On top of everything, the abatement method chosen has to meet multiple criteria showing that it is reasonable and feasible … a noise wall isn’t reasonable if the residents of the neighborhood don’t want it or it is cost prohibitive and it isn’t feasible if it won’t effectively reduce noise levels.

A little more on noise walls …
Barriers, such as concrete noise walls, reduce traffic noise by blocking the path that sound waves travel from the traffic to the residential area.

When sound waves hit the noise wall, they must bend over and around it. This is known as diffraction, which absorbs the sound energy, thereby reducing noise. For every decibel of reduction, it is necessary to increase the height of the wall by two feet. Noise walls are most effective when the distance between the source and the receiver is no more than 400-500 feet.

ADOT and the Federal Highway Administration (FHWA) are currently studying the use of rubberized asphalt or “quiet pavement,” which can noticeably reduce traffic noise levels. When ADOT/FHWA completes the study, the results will determine whether quiet pavement can be used for noise abatement.

While no analysis, wall or special pavement can completely eliminate traffic noise, ADOT does have one of the most progressive noise abatement policies in the nation and that is something the citizens of Arizona may find soothing.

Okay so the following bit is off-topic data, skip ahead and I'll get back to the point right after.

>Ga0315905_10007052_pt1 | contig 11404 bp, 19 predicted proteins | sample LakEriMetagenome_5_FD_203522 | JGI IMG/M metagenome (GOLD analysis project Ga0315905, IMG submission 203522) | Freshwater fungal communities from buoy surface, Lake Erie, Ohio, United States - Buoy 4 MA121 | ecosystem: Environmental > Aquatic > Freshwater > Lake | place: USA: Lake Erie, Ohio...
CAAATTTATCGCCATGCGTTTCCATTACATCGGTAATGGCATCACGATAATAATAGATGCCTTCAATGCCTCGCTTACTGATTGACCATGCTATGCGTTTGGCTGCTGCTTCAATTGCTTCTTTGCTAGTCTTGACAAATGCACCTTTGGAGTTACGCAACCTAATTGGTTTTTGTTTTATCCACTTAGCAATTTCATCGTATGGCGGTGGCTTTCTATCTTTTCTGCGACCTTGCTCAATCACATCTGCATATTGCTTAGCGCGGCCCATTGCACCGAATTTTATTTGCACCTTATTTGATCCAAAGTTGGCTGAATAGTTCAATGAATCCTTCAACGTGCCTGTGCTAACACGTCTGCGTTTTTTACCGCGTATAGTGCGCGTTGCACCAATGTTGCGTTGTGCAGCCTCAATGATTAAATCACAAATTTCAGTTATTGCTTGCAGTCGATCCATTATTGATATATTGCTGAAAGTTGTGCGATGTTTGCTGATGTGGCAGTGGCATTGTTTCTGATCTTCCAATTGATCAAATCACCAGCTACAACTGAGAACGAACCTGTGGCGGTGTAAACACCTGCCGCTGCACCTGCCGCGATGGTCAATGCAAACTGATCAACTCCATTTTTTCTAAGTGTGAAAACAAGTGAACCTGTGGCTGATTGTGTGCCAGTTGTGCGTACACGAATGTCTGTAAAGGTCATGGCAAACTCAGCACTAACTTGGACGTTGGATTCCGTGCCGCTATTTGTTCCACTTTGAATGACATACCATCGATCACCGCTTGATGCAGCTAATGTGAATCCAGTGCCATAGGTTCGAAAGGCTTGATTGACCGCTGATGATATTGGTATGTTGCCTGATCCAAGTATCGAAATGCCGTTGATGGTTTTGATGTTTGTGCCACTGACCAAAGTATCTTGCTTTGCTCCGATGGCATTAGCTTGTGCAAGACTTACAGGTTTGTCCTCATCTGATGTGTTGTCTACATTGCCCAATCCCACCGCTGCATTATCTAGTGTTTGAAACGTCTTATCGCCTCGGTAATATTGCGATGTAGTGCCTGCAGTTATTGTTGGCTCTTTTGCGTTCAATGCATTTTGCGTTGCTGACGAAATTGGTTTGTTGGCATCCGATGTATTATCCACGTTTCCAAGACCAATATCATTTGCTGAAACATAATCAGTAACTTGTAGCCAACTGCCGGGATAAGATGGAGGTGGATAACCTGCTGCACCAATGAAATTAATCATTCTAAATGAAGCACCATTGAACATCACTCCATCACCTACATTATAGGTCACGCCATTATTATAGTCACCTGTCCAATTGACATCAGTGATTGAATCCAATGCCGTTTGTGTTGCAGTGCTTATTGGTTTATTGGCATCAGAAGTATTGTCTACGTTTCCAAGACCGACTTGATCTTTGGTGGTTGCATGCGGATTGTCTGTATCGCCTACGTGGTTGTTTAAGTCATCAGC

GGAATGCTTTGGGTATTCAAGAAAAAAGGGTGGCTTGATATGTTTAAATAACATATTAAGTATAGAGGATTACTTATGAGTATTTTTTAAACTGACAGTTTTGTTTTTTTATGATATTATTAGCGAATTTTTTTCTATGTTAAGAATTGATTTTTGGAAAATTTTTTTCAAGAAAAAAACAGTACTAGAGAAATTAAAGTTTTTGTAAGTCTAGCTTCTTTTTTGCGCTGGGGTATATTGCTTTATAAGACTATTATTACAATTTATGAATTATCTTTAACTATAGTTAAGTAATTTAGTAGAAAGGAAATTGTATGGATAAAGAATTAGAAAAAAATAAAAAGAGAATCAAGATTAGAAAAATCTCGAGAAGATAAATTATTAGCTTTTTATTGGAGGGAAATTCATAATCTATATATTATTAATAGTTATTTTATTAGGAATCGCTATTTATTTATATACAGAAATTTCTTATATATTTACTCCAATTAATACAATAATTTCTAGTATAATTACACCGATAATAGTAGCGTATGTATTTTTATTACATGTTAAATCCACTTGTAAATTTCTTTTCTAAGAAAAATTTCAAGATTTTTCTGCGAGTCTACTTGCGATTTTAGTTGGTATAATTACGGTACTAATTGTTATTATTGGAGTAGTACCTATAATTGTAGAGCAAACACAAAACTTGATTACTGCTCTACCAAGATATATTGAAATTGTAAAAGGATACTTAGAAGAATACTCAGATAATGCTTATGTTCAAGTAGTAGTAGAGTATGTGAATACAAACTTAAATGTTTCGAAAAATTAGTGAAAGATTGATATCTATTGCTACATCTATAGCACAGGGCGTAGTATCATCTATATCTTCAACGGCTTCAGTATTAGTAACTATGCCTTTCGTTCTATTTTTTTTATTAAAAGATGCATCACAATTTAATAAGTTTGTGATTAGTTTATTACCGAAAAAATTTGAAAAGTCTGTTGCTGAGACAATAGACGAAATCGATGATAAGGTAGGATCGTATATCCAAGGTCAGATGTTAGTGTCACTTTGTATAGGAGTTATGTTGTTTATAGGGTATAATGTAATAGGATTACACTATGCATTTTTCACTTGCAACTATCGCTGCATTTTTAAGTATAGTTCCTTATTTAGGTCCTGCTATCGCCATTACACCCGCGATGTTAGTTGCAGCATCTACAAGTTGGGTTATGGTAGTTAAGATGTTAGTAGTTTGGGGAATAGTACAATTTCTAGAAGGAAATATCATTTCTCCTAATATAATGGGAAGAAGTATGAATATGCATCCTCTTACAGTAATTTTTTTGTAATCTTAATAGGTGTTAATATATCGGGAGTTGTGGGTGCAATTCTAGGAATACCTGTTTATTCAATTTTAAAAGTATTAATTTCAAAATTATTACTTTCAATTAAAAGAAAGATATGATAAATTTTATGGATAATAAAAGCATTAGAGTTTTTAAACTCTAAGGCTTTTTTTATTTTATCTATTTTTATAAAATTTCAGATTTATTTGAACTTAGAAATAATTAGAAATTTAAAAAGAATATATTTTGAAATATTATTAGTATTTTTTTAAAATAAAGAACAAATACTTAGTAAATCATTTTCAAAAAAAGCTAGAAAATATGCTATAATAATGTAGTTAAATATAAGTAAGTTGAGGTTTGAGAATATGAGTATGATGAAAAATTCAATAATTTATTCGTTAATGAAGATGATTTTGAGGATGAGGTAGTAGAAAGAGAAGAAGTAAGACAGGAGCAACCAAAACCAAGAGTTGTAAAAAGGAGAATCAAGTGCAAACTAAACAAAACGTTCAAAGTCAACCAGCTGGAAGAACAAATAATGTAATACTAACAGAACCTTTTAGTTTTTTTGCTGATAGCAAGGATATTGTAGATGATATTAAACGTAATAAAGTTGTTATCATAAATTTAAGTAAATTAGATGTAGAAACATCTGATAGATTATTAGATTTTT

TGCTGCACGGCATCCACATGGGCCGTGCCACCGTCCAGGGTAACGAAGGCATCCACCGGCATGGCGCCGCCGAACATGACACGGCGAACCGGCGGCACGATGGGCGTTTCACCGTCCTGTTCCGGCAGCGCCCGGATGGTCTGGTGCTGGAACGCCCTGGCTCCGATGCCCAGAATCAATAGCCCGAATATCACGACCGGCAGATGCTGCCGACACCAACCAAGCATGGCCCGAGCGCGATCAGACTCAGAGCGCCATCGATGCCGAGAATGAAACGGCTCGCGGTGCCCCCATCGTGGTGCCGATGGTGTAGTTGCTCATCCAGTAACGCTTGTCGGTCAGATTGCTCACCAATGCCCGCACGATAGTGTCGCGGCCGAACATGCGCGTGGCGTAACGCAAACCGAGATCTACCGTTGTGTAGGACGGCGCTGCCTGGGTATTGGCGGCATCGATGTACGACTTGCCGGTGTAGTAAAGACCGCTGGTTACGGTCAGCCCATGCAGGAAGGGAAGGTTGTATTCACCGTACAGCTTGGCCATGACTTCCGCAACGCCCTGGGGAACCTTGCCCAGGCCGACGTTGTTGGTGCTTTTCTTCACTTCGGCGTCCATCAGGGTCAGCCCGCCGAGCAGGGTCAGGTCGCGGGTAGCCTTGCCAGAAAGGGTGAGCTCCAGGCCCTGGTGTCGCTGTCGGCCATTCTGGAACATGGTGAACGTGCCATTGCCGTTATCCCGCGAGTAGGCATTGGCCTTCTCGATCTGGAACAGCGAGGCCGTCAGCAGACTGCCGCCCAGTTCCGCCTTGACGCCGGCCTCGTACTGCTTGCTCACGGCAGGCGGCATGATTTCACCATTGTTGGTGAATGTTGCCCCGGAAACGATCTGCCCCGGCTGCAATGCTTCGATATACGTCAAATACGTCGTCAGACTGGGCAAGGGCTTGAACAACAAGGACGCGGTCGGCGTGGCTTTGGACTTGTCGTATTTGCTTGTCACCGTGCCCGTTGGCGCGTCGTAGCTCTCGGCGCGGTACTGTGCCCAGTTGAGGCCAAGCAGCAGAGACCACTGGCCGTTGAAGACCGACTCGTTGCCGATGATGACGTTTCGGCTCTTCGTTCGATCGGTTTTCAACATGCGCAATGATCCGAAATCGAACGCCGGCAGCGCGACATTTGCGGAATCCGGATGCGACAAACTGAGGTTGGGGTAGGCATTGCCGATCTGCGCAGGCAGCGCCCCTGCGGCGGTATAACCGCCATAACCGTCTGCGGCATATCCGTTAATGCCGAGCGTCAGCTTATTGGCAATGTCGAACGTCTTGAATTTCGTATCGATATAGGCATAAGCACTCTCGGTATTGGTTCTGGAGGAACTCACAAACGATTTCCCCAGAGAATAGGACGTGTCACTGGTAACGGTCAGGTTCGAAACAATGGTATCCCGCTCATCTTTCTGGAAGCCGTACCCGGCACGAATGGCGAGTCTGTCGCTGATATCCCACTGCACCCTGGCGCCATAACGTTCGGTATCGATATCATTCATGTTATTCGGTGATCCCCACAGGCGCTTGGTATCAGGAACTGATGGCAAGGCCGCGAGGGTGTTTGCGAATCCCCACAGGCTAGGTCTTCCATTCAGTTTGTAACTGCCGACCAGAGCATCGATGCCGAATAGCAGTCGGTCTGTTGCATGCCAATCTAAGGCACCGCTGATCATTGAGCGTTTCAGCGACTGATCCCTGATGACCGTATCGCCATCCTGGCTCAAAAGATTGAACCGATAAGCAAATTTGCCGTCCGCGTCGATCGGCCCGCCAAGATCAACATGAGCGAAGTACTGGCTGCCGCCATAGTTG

6 comments:

  1. Sun City Grand resident (approx 1 block from 303 at Clearview Blvd overpass).
    The 303 project appears to be a rape of most of the residents of SCG (those close to the 303). Property values will be driven down. I would like to sue AZDOT, but apparently this is not an option. Seems the only course of action available to me is to plead that every possible means of noise abatement be used on the portion of the 303 that passes through our community. This includes sound supression walls, ruberized asphalt, speed limits, etc.
    I find very little comfort in knowing AZDOT will "consider" noise abatement for noise estimates above 64 dbs. If I sound bitter, how would you feel if you made a major investment in a retirement home and then found out a major highway was being built 1 block from your home?
    ronwhall@hotmail.com

    ReplyDelete
    Replies
    1. In ADOT's defense, this freeway isn't a new project. Its been planned for decades and you should have done your research when you purchased your "major investment." This is especially true when the road is clearly labeled Loop 303 and the other two loops in the valley are major freeways. I knew this was the plan for the route and I don't even live close enough for it to remotely affect me.